For increased protection from soggy crust, try brushing an egg wash on the inside of the dough before it bakes to act as a seal. Blind baking only takes a few minutes and can greatly affect the finished quality of your pie.
3. Butter works the best.
Butter, shortening or lard tend to be the most common binders for pie dough. I’m a fan of butter. All butter.
I know there are varying opinions, but I just can’t get past the flavor of anything other than a full-butter crust. And, if my opinion isn’t enough (hopefully you’re chuckling), then maybe this taste test to determine which makes the best pie crust will have you in the butter camp, too.
Try some of my pie recipes:
Easy Pie Dough
This easy pie dough recipe (made with all butter) is so simple!
- 2 1/2 cups all-purpose flour
- 1/2 tablespoon granulated sugar
- 1 cup salted butter, chilled and diced into small cubes
- 1/2 teaspoon sea salt
- 6 tablespoons ice-cold water
- Add the flour, sugar, salt and butter to a food processor that holds at least 6 cups.
- Pulse until the mixture looks crumbly, about 10-15 times.
- Turn the processor to low, add the water, and continue processing until the crumbles blend together, about 20-30 seconds.
- Stop the processor and pinch some of the dough mixture between your fingers — if it sticks together and looks smooth, it's done. If it's still crumbly, add a little more water (not even a tablespoon), give another whir in the processor, and then try pinching it again.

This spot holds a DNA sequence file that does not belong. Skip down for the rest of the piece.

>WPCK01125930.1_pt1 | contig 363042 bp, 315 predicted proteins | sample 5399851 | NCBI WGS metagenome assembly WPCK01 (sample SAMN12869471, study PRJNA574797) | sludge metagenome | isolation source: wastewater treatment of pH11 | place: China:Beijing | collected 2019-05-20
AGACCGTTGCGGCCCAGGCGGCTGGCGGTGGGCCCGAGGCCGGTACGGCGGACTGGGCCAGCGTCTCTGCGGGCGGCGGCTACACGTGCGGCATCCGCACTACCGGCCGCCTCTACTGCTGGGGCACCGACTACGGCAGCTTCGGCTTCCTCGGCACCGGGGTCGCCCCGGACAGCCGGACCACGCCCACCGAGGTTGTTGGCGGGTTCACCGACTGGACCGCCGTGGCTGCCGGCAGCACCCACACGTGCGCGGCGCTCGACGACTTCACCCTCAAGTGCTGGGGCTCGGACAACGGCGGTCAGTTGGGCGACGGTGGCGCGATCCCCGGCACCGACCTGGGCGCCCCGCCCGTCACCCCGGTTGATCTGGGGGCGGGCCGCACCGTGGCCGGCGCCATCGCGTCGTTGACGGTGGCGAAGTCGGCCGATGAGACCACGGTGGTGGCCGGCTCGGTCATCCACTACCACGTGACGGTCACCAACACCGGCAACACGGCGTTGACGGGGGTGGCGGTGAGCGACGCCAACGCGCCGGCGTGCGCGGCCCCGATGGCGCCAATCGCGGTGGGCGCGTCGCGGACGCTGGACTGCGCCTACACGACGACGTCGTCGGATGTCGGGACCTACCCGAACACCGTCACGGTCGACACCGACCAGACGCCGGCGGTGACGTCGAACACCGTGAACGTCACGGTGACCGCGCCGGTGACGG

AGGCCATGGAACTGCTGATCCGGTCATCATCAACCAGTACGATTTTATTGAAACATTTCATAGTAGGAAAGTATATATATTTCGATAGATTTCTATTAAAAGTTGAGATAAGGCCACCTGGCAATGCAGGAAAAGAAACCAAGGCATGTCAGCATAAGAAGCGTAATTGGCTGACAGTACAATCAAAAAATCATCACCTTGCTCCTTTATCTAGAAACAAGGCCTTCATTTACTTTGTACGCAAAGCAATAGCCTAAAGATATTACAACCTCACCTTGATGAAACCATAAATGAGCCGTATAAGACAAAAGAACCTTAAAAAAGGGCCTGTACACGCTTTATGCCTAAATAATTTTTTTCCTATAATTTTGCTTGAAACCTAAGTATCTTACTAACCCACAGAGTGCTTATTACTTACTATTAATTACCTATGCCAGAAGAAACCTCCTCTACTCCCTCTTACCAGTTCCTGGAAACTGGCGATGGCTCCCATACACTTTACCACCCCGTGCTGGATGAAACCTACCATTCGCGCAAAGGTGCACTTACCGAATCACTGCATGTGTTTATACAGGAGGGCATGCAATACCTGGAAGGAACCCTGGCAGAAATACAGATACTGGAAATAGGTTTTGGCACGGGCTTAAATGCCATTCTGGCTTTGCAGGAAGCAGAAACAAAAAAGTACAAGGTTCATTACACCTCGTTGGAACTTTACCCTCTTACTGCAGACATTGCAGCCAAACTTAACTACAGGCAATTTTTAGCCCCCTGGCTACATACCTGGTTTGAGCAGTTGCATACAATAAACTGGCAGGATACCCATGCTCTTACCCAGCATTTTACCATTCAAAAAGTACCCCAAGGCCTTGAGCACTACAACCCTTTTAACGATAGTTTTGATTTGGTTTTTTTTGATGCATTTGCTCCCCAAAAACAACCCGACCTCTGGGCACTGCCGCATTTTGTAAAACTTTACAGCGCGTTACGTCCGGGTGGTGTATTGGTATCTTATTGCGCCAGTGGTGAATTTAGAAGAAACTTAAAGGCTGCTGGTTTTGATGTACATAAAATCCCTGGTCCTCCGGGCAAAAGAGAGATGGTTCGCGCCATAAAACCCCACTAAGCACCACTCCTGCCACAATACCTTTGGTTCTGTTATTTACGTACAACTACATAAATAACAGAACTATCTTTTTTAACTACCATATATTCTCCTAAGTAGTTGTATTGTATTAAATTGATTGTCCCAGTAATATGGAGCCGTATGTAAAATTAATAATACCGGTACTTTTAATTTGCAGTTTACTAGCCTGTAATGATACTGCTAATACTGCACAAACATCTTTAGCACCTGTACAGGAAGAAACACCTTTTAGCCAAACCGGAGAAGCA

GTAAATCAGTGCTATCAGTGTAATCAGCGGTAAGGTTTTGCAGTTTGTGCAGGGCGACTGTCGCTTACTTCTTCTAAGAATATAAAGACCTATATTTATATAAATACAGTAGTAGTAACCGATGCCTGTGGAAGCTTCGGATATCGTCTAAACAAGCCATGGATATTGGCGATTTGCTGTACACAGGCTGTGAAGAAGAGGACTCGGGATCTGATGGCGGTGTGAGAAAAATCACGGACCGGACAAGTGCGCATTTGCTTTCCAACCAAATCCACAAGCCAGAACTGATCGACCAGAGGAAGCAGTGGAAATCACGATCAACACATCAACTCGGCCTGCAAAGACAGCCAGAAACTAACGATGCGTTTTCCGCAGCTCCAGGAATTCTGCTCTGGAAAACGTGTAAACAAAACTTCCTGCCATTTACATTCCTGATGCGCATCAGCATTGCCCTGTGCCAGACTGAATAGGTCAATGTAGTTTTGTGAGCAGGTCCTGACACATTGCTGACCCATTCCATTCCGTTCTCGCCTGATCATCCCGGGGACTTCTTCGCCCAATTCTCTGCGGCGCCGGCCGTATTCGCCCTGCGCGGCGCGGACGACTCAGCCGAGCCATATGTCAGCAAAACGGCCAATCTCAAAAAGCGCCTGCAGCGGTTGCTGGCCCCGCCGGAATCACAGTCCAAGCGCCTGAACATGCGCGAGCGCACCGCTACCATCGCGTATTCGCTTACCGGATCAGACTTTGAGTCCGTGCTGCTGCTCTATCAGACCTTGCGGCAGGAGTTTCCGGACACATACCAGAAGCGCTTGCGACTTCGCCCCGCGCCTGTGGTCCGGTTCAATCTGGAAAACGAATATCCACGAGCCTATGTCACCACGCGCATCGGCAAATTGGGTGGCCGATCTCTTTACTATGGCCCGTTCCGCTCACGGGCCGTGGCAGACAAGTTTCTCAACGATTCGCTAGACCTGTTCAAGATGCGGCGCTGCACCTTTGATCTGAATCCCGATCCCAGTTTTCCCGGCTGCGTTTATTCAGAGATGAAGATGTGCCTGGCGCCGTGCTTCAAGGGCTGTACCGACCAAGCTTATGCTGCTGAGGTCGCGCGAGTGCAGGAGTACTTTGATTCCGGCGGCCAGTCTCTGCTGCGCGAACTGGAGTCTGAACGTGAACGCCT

- Remove the dough from the food processor and form it into a ball (but don't knead it), and then divide it into two.
- Flatten each half into a round disk, about 1/2" thick, cover them each tightly in plastic wrap, and then place them in the fridge to chill for at least an hour.
After the dough has chilled...
- Spread a little flour on your counter and roll each of the dough disks out to a 1/8" thick circle. They should be large enough to fit in a 9-inch pie plate, with excess around the edges for crimping.
- Gently press each sheet of dough into your pie plates. If it's a pie without a top crust (like pumpkin pie), use your fingers to crimp the edges or make another decorative edge. Follow the same for the second pie.
- If your pie has a top crust (like apple pie), gently press one of the dough sheets into a pie plate. Once your filling has been added, top with the second sheet, trim excess from around the edges — leaving enough to crimp. Add a couple slits to the top to allow steam to vent.
If you have a leftover disk of dough, keep it covered tightly in plastic wrap, place it in a zip top bag and then freeze it until you're ready to use it.
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Nutrition Information:Yield: 16 Serving Size: 1
Amount Per Serving: Calories: 174Total Fat: 12gSaturated Fat: 7gTrans Fat: 0gUnsaturated Fat: 4gCholesterol: 31mgSodium: 125mgCarbohydrates: 15gFiber: 1gSugar: 0gProtein: 2g
Last Updated on November 19, 2019 by Liza Hawkins